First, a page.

AUSTRALIANS are expected to again spend big over the festive season with toys and games to be among the most popular purchases.
Pre-Christmas spending estimates compiled by the Australian Retailers Association (ARA) and Roy Morgan Research suggest Australians will spend a whopping $46.7 billion between mid-November and December 24.
That is an increase of 3.6 per cent on spending over the same period in 2014.
Shoppers in Western Australian are expected to spend close to $5.4 billion, an increase of 2.7 per cent on last year’s total.
People in New South Wales are expected to spend the most of any state or territory in Australia with $14.85 billion.
Shoppers in the Northern Territory are predicted to spend the least with estimated sales at $493 million.
ARA executive director Russell Zimmerman said he was confident that retailers would see a plenty of customers in their stores over the coming weeks.
“While the week before Christmas is traditionally the biggest shopping week of the year, there’s plenty of consumers who like to be prepared and get in early, with a good deal of Aussies starting to tick items off their Christmas lists from mid-November onwards,” he said.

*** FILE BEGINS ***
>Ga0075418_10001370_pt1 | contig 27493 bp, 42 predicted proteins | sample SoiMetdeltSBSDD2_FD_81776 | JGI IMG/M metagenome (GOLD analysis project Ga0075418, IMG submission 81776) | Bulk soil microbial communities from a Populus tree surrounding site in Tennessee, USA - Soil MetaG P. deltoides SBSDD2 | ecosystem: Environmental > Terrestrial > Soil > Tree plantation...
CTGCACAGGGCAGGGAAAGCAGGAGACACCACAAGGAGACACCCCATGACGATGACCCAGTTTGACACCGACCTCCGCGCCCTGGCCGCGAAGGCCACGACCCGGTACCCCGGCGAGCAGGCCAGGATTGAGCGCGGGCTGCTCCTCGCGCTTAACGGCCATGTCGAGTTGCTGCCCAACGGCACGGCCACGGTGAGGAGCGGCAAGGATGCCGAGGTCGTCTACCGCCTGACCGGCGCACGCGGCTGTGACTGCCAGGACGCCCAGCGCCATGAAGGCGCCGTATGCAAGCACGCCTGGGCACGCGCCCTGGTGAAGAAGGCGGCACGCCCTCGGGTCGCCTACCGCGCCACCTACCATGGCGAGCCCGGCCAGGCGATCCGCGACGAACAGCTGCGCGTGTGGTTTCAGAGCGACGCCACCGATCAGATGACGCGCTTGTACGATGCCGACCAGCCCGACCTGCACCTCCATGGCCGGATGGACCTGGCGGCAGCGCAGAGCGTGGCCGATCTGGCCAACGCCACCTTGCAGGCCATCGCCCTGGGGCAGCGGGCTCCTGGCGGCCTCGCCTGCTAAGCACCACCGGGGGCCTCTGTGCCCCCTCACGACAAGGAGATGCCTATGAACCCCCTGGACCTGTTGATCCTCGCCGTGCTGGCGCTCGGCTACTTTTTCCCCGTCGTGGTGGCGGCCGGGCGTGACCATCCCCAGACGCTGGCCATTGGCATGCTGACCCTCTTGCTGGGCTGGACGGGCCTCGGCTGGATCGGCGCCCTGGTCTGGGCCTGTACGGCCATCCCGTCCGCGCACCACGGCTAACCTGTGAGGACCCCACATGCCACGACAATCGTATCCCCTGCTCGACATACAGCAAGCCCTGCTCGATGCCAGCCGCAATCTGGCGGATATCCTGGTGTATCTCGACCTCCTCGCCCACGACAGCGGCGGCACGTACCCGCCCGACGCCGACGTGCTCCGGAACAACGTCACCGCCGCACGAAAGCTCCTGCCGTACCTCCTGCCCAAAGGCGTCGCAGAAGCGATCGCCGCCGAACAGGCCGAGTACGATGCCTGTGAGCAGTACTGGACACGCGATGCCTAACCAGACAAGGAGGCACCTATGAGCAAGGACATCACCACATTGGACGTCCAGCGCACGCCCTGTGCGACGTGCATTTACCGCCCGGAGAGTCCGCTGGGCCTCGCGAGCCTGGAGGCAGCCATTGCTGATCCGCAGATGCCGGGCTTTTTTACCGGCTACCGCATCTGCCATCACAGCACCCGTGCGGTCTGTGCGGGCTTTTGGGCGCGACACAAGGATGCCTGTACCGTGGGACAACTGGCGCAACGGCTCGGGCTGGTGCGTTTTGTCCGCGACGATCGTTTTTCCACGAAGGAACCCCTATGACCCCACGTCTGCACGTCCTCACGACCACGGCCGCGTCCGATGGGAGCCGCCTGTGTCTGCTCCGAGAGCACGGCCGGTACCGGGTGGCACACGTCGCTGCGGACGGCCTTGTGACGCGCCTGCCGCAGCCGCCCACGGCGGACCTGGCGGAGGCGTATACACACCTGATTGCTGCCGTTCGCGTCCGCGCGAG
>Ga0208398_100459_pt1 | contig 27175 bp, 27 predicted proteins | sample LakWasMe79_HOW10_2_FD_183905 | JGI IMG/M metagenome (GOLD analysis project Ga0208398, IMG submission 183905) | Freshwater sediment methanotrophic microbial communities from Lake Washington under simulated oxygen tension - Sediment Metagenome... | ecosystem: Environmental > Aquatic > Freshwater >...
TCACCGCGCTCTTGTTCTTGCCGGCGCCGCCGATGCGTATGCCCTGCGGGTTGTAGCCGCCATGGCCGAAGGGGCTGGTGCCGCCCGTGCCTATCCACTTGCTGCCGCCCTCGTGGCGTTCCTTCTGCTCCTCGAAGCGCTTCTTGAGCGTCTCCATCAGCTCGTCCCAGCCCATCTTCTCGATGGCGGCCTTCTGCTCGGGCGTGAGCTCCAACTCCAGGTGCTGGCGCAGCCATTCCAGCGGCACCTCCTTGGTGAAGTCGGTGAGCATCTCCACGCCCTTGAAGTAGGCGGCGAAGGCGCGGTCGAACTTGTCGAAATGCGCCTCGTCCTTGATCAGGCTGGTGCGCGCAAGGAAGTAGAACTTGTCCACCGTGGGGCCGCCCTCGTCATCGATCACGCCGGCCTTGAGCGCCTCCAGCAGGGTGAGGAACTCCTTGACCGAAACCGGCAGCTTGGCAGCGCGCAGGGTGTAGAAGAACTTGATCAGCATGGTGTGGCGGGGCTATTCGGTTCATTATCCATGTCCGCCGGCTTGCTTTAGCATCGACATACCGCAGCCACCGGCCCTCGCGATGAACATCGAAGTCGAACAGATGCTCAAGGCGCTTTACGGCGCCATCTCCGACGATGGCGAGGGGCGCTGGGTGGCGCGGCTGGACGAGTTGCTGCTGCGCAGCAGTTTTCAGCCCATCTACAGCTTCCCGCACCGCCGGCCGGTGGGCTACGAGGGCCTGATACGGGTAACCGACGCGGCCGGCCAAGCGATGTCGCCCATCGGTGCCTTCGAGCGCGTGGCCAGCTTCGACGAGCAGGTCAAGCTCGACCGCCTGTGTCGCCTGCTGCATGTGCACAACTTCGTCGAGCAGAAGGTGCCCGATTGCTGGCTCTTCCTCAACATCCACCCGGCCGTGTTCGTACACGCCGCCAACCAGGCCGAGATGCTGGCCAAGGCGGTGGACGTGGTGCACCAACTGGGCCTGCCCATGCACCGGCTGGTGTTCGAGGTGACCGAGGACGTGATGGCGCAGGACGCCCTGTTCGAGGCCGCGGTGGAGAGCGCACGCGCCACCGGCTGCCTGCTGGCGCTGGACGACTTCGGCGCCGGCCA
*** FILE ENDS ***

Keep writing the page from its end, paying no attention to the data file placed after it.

More than 40 per cent of the $46.7 billion will be spent on food, with $8 billion to be spent on household goods.
In terms of gifts, Mr Zimmerman said games and toys would be popular.
“The ARA expects spending on toys to spike significantly in the coming weeks as Santa, along with parents and families, stock up on gifts for the kids,” he said.
“For adults this Christmas we’ll see a rise in products generally seen as traditional gift purchases, such as apparel and perfume, while electronics and technology is also predicted to be a money spinner for retailers this Christmas.”
More than half of us are likely to forward on a present given to us this Christmas, a survey has revealed.
Grooming products are most likely to be re-gifted, with more than one third of the 1007 people surveyed by Menulog placing the toiletry at the top of their unwanted list.
Underwear and socks were also largely undesired.
People most likely to re-gift are those under 20, with 65 per cent of those surveyed from that category admitting to re-gifting.